Most people thought I was crazy to travel to the Balkans by myself. I was lectured on safety, on health, on everything imaginable. But I had been curious about the region for years, not least because the only thing I really knew about it related to the conflicts in the 1990’s. There was surely more to the Balkans than that, and I couldn’t wait to discover it.
I owe my Mostar travels to a good friend. We studied abroad together in Prague when we were in college, and she came to visit me in London after her trip to the Balkans a couple of years ago. One of her favorite places to visit in Bosnia and Herzegovina was Mostar, a town with a bridge so famous that it made the cover of the Lonely Planet Western Balkans guidebook she left with me when she went home to Seattle.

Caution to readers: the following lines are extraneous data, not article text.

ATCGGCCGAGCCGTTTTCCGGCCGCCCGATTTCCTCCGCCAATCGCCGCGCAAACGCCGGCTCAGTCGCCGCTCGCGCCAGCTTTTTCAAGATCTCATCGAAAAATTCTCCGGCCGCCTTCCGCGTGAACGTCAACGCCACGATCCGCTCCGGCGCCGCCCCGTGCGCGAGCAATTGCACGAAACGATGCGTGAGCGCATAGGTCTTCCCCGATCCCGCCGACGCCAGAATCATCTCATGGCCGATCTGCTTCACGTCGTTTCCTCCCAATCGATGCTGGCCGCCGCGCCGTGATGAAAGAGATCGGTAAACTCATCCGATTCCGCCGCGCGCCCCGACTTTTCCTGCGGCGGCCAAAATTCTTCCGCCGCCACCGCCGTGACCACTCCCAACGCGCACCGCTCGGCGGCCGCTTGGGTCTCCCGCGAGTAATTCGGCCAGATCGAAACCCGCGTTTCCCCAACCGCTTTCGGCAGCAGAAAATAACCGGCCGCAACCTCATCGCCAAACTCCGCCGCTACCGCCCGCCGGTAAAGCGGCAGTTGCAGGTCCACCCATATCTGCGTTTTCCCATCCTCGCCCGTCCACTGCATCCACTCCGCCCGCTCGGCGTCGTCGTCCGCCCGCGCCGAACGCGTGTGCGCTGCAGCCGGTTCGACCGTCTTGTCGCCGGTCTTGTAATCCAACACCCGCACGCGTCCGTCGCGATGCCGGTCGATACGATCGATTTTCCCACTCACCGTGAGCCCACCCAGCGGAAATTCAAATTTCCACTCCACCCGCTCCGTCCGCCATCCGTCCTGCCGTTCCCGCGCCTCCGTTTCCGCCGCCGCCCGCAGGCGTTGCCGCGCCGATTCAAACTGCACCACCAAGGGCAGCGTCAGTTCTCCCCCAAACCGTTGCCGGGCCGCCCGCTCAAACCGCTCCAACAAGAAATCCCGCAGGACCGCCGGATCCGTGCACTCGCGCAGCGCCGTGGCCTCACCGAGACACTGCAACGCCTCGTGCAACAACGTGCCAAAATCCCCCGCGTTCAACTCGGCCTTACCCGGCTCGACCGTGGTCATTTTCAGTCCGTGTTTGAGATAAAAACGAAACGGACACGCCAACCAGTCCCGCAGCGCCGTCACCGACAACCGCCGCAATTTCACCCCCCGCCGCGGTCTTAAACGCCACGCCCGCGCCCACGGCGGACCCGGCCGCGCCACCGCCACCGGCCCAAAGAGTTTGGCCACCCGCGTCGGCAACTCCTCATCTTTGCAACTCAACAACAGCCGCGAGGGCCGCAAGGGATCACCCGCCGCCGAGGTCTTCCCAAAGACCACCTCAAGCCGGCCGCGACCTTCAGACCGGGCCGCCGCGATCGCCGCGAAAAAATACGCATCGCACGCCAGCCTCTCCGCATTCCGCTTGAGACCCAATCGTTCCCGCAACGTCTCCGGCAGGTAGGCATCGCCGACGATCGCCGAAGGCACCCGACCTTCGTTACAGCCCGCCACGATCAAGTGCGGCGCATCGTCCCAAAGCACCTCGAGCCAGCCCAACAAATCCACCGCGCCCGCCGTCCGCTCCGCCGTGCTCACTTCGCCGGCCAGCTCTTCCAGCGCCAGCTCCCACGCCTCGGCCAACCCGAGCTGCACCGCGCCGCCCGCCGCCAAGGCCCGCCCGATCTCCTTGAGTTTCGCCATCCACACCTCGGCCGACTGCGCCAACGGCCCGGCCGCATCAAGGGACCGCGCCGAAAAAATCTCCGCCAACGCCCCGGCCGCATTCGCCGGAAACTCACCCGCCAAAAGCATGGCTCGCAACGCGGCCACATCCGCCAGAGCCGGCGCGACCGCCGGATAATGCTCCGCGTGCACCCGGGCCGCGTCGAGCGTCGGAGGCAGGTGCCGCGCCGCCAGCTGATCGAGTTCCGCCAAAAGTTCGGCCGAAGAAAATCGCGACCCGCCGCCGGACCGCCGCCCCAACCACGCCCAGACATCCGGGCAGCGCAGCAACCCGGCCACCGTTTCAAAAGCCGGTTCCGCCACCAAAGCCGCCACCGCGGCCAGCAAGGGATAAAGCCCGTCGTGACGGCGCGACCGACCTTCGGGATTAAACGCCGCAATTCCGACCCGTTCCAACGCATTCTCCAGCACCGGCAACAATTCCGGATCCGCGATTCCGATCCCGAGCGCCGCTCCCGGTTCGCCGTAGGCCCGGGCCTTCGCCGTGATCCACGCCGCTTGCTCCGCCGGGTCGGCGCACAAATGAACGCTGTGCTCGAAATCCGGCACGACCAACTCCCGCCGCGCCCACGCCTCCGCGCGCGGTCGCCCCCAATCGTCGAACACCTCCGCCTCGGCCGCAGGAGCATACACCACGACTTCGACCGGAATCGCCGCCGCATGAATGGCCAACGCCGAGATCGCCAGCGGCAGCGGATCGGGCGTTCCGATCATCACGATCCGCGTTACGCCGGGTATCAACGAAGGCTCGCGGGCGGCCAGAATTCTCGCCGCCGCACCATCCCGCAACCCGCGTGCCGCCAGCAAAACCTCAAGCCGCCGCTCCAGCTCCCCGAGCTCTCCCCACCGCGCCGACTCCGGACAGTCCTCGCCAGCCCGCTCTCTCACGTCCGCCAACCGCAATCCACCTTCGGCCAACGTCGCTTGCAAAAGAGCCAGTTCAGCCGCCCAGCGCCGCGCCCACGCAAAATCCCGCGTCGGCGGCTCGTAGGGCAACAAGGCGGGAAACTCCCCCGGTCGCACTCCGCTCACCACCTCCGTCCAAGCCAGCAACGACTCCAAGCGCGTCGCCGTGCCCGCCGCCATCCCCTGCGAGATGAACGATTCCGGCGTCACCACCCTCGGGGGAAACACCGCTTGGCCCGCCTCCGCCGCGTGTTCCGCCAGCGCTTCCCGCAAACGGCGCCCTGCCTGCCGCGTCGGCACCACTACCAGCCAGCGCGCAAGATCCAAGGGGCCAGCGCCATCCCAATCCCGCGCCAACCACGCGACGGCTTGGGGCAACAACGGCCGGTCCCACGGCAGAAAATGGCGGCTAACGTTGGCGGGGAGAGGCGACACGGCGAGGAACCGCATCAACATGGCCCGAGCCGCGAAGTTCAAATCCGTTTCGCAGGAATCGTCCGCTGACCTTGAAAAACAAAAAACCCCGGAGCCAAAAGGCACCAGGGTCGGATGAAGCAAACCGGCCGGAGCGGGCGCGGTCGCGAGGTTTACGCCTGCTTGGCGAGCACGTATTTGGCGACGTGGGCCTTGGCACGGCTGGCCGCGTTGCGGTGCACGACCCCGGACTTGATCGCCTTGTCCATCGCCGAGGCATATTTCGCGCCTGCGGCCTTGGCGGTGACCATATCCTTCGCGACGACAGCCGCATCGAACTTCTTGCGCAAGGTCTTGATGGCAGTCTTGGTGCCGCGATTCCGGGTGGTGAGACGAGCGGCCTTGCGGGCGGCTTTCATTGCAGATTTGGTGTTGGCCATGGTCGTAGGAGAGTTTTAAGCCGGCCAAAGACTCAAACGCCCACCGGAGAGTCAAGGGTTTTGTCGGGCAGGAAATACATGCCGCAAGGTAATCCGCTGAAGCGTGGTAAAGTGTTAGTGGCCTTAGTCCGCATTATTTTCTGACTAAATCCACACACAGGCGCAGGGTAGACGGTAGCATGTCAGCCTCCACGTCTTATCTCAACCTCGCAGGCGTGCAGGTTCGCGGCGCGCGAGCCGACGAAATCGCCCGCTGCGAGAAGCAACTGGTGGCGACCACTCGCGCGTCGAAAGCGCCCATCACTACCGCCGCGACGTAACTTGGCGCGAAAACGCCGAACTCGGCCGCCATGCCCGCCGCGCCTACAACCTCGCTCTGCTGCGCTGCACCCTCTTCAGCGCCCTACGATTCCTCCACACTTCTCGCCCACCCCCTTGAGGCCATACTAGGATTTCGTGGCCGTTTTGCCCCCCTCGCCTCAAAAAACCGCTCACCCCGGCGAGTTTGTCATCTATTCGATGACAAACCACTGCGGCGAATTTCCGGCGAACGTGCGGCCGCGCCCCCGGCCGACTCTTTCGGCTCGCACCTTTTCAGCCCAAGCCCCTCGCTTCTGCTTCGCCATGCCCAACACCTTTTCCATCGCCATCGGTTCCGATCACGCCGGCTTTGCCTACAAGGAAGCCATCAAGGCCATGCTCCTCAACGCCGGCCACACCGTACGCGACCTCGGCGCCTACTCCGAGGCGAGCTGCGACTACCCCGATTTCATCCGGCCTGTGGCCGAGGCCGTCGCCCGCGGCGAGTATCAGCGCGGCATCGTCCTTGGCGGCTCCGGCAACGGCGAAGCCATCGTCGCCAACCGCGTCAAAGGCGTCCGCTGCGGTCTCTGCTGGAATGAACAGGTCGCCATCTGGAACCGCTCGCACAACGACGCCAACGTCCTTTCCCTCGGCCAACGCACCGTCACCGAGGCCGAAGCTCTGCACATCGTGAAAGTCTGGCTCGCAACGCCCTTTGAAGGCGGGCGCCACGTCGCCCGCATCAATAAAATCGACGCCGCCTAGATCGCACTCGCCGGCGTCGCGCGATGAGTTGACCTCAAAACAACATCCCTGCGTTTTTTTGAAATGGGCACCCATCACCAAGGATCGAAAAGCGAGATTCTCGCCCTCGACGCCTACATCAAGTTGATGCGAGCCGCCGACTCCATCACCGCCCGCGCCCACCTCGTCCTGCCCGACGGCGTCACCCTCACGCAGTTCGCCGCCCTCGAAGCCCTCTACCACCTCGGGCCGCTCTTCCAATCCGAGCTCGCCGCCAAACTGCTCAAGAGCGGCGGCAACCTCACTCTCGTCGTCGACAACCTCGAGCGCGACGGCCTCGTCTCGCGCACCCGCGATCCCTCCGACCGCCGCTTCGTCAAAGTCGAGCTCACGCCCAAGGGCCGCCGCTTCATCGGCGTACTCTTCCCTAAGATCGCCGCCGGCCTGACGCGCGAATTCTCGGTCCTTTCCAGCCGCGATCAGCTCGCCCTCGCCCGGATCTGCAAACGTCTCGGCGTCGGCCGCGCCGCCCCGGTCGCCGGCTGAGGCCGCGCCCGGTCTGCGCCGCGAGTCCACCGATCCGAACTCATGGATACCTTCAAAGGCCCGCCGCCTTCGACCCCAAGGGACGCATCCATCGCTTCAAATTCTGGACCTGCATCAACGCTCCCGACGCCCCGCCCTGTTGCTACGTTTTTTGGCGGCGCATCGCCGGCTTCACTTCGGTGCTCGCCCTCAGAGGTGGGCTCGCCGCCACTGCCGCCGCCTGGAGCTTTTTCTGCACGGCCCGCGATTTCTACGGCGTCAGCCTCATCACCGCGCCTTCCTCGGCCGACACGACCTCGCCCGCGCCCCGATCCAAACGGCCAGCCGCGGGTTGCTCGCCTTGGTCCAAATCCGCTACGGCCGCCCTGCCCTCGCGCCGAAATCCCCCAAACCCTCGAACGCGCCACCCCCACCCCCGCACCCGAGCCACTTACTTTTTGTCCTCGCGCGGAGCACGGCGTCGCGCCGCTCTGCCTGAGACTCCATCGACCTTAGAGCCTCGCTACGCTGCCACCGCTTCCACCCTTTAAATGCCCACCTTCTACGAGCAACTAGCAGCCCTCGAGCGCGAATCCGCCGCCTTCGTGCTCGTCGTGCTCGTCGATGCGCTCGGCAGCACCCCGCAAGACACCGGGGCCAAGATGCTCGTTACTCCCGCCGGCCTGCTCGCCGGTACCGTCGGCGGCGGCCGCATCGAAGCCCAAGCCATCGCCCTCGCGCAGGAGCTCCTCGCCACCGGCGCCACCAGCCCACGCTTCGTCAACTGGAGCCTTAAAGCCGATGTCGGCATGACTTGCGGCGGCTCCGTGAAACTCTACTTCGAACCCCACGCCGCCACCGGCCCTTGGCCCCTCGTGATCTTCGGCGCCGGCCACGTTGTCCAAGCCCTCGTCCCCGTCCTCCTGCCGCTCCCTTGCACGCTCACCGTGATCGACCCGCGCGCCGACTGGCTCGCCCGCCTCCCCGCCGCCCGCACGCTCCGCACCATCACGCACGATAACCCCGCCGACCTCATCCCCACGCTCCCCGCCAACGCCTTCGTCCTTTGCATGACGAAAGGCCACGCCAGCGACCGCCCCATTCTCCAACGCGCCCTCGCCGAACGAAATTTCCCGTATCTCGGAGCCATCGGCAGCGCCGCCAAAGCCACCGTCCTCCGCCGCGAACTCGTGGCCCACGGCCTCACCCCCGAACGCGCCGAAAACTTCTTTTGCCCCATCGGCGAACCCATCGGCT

I wasn’t sure what to expect from Sarajevo. My knowledge of the city was dominated by what I had learned in school during the war in the 1990’s, and I didn’t know many people that had traveled to Bosnia and Herzegovina. I had wanted to visit for a long time, and it fit well with my 90 under 30 Travel Project, so I was excited to go on a two-week trip to the Balkans and do some Sarajevo sightseeing to discover what the city had to offer.